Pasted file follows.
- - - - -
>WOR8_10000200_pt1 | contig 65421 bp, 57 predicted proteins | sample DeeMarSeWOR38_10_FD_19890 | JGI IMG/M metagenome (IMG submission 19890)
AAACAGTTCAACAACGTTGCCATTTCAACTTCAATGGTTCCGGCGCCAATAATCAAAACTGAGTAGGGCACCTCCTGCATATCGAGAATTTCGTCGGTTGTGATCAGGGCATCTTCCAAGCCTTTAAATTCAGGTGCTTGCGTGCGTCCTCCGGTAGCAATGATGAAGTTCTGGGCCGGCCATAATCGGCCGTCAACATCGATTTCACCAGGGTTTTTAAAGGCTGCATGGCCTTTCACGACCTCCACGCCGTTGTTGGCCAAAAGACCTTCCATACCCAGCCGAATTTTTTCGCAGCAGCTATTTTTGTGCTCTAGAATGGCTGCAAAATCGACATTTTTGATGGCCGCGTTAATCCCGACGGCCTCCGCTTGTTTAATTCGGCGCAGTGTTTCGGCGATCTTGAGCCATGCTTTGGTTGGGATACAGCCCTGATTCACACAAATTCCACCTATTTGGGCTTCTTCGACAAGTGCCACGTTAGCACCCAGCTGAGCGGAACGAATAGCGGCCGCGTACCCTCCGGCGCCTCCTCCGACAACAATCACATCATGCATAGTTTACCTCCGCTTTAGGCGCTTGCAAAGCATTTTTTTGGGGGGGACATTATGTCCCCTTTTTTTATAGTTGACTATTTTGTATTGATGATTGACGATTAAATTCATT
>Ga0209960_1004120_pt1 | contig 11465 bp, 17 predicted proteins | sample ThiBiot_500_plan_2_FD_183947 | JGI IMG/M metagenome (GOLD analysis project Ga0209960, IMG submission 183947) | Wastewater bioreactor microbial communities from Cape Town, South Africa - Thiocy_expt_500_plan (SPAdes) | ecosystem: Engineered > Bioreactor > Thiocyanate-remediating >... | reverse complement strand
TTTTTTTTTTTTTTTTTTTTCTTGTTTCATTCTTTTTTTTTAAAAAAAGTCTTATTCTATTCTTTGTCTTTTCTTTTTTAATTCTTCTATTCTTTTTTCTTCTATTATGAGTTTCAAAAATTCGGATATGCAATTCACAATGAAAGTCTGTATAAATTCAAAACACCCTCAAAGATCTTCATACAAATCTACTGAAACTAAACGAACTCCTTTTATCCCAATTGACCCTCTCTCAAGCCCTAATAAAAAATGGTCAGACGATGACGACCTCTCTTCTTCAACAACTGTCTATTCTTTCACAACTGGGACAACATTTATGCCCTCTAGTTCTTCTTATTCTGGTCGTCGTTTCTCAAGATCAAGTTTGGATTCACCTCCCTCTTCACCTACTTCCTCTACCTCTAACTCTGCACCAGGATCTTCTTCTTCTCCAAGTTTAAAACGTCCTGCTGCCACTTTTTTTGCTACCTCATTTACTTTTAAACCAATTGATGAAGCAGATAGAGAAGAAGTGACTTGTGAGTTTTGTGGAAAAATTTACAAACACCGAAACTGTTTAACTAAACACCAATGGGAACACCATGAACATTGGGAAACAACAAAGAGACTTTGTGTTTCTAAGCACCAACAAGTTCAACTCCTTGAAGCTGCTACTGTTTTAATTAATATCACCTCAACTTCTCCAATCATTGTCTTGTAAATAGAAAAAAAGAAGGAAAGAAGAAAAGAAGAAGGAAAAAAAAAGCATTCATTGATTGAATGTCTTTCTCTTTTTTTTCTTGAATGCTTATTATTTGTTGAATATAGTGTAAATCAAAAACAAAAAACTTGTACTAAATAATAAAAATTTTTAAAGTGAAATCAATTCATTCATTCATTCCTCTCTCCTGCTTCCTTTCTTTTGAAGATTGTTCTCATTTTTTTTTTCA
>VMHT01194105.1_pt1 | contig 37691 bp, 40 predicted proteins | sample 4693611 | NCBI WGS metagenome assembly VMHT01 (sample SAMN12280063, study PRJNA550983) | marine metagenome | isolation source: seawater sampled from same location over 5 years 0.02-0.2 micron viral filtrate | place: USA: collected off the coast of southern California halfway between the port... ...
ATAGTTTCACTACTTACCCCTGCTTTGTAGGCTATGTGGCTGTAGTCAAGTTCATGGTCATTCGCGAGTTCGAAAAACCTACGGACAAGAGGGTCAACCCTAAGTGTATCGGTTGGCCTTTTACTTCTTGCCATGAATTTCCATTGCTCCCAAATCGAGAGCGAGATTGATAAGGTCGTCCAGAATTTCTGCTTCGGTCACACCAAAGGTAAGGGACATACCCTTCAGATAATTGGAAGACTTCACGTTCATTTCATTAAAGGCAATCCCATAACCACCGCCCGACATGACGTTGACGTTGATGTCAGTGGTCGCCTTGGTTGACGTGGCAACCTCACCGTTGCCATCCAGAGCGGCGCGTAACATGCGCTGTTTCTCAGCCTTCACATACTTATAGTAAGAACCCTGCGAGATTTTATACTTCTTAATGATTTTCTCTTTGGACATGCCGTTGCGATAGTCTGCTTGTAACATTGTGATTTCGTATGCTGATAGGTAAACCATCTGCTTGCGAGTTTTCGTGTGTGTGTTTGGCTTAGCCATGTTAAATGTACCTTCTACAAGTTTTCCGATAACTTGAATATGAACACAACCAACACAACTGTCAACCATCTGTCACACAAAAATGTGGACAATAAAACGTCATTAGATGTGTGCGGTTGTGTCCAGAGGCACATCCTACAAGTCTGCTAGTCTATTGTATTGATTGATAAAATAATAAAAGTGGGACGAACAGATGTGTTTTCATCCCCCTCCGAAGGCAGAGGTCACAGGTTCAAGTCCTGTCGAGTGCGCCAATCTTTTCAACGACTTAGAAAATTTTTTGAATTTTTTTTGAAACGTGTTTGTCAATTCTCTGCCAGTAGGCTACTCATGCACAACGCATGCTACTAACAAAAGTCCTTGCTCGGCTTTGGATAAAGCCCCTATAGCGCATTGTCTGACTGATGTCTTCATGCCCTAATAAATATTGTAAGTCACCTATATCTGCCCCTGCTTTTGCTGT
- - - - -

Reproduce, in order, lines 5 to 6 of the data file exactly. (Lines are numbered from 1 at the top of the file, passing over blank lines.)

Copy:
>VMHT01194105.1_pt1 | contig 37691 bp, 40 predicted proteins | sample 4693611 | NCBI WGS metagenome assembly VMHT01 (sample SAMN12280063, study PRJNA550983) | marine metagenome | isolation source: seawater sampled from same location over 5 years 0.02-0.2 micron viral filtrate | place: USA: collected off the coast of southern California halfway between the port... ...
ATAGTTTCACTACTTACCCCTGCTTTGTAGGCTATGTGGCTGTAGTCAAGTTCATGGTCATTCGCGAGTTCGAAAAACCTACGGACAAGAGGGTCAACCCTAAGTGTATCGGTTGGCCTTTTACTTCTTGCCATGAATTTCCATTGCTCCCAAATCGAGAGCGAGATTGATAAGGTCGTCCAGAATTTCTGCTTCGGTCACACCAAAGGTAAGGGACATACCCTTCAGATAATTGGAAGACTTCACGTTCATTTCATTAAAGGCAATCCCATAACCACCGCCCGACATGACGTTGACGTTGATGTCAGTGGTCGCCTTGGTTGACGTGGCAACCTCACCGTTGCCATCCAGAGCGGCGCGTAACATGCGCTGTTTCTCAGCCTTCACATACTTATAGTAAGAACCCTGCGAGATTTTATACTTCTTAATGATTTTCTCTTTGGACATGCCGTTGCGATAGTCTGCTTGTAACATTGTGATTTCGTATGCTGATAGGTAAACCATCTGCTTGCGAGTTTTCGTGTGTGTGTTTGGCTTAGCCATGTTAAATGTACCTTCTACAAGTTTTCCGATAACTTGAATATGAACACAACCAACACAACTGTCAACCATCTGTCACACAAAAATGTGGACAATAAAACGTCATTAGATGTGTGCGGTTGTGTCCAGAGGCACATCCTACAAGTCTGCTAGTCTATTGTATTGATTGATAAAATAATAAAAGTGGGACGAACAGATGTGTTTTCATCCCCCTCCGAAGGCAGAGGTCACAGGTTCAAGTCCTGTCGAGTGCGCCAATCTTTTCAACGACTTAGAAAATTTTTTGAATTTTTTTTGAAACGTGTTTGTCAATTCTCTGCCAGTAGGCTACTCATGCACAACGCATGCTACTAACAAAAGTCCTTGCTCGGCTTTGGATAAAGCCCCTATAGCGCATTGTCTGACTGATGTCTTCATGCCCTAATAAATATTGTAAGTCACCTATATCTGCCCCTGCTTTTGCTGT